Easter Warning: Dogs and Chocolate

dogs and chocolate, dangers of dogs and chocolate, easter warning: dogs and chocolate

As Easter approaches, the veterinary surgeons here at Calder Vets are urging dog owners to keep their chocolate eggs out of sight.

Easter Warning: Dogs and Chocolate

As Easter approaches, the veterinary surgeons here at Calder Vets are urging dog owners to keep their chocolate eggs out of sight.

Dogs and chocolate

Chocolate contains theobromine which, although tolerated by humans, is extremely toxic to dogs. The darker the chocolate, the greater the amount of theobromine.

Toxic doses vary according to the size of your dog and cocoa solid content of the chocolate. As a rough guide it has been estimated that only 50g of plain chocolate could be enough to kill a small dog such as a Yorkshire Terrier, while just 400g could be enough to kill an average size dog.

Stuart Cooke, managing director of Calder Vets, said: “Never give chocolate to your dog or leave it in a place where your dog could help themselves to it.”

Symptoms of Chocolate Poisoning in Dogs

Symptoms of chocolate poisoning in dogs, which unfortunately can prove fatal, include:

  • Vomiting containing blood
  • Sore tummy
  • Diarrhea
  • Dehydration or excessive thirst
  • Hyperactivity and excitability
  • Drooling
  • High temperature and blood pressure
  • Abnormal heart rhythm and tremors
  • In severe cases, epileptic-type fits

If your dog is displaying any of these symptoms then take him to your local vet immediately.

Keeping your dog safe this Easter

Follow these tips to keep your dog safe from chocolate:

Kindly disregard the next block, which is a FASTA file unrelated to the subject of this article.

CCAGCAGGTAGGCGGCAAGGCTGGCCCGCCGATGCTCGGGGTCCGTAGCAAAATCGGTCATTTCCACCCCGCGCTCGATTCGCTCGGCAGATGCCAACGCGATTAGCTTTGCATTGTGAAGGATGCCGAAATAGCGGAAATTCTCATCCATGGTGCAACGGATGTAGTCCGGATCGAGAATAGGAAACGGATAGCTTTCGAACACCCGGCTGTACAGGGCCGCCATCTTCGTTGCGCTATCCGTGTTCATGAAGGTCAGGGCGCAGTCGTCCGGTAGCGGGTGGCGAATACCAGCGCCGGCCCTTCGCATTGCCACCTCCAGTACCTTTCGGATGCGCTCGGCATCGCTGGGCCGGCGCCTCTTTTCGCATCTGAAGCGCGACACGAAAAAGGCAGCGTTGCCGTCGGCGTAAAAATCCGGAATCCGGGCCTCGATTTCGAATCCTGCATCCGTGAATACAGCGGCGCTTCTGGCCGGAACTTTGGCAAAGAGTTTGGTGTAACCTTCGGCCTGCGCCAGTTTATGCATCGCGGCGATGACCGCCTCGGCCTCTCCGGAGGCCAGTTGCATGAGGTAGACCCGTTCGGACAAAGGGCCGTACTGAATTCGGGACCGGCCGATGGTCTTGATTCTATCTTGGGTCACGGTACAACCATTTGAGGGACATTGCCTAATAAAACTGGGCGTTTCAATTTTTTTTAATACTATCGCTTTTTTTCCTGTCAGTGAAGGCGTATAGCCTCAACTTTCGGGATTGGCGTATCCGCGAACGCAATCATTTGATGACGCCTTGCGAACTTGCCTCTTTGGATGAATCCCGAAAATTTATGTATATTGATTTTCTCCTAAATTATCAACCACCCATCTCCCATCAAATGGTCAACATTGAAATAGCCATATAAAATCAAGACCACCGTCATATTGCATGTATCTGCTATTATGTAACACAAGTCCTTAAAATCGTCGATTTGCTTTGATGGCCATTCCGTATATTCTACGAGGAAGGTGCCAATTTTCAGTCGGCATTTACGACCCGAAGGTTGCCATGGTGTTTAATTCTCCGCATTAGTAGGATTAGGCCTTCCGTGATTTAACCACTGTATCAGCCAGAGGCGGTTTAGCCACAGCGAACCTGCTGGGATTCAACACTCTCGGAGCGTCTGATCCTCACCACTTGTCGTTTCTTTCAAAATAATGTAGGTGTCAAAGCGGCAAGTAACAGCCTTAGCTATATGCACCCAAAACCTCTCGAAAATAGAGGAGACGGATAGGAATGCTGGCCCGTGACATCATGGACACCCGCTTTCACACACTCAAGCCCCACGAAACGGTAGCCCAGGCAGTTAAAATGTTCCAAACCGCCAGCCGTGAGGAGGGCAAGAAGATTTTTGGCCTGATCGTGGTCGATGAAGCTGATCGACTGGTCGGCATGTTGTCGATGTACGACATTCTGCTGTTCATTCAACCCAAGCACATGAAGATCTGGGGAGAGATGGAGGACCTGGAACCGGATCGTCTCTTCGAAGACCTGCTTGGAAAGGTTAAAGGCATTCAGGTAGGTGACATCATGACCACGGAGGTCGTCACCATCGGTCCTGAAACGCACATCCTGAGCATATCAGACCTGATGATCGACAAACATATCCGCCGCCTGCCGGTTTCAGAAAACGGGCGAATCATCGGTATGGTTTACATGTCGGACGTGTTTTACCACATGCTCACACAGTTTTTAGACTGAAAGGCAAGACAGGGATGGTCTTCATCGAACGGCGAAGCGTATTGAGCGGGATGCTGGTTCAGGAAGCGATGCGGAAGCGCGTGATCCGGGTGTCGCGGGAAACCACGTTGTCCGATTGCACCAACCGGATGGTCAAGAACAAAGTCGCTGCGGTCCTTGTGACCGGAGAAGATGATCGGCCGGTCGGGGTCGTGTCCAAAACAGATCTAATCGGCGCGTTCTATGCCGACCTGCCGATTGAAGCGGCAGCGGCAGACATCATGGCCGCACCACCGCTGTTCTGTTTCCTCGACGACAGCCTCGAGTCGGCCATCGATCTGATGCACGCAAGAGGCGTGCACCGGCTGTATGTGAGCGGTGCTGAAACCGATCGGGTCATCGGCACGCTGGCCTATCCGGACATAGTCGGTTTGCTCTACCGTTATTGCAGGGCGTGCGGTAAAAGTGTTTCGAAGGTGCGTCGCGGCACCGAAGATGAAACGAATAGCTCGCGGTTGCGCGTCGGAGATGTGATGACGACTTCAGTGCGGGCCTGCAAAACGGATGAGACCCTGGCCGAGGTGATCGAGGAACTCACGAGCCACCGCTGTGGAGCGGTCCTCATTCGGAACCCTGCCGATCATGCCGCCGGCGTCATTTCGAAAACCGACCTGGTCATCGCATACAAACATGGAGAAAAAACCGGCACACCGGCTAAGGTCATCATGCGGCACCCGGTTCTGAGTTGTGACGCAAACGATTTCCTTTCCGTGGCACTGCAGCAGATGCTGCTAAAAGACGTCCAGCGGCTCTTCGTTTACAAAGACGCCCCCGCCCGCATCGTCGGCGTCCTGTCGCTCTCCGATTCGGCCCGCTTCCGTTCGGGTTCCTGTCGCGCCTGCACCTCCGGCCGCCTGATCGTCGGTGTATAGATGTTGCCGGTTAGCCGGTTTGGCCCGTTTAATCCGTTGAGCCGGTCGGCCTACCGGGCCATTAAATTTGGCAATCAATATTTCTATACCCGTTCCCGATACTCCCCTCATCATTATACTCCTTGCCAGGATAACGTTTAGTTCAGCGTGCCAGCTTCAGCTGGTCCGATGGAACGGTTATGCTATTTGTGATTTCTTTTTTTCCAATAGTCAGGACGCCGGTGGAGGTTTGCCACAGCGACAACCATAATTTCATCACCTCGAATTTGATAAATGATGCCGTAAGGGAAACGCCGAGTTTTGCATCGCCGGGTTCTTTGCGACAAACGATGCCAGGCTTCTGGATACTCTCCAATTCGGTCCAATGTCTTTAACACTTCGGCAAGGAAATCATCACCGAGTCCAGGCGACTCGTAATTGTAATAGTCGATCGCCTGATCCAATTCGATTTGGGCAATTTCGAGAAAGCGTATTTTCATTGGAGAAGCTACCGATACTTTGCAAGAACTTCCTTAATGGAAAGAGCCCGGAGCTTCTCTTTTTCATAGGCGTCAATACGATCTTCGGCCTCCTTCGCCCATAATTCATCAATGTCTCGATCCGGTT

1)     Keep your chocolate hidden away out of sight and unavailable to your dog

2)     NEVER feed your dog chocolate intended for humans

3)     If your chocolate Easter egg is missing and you suspect the dog is the culprit, contact your local vet straight away

There is no antidote for theobromine poisoning with treatment being symptomatic. Therefore the sooner treatment is implemented, the greater the chance of recovery.

What to do if you suspect your dog has chocolate poisoning

If you suspect your dog has chocolate poisoning, contact your local vet immediately. If you are based in West Yorkshire, you can call the Calder Vets emergency helpline or contact your local branch.

Calder Vets prides itself on providing a personal, caring and professional service where the well-being of animals is the number one priority. It has some of the best veterinary facilities in the North of England and has 12 practices in West Yorkshire – Dewsbury, Mirfield, Wakefield, Sandal, Huddersfield, Brighouse, Horbury, Heckmondwike, Tingley, Penistone, Denby Dale and our new branch at Waterloo.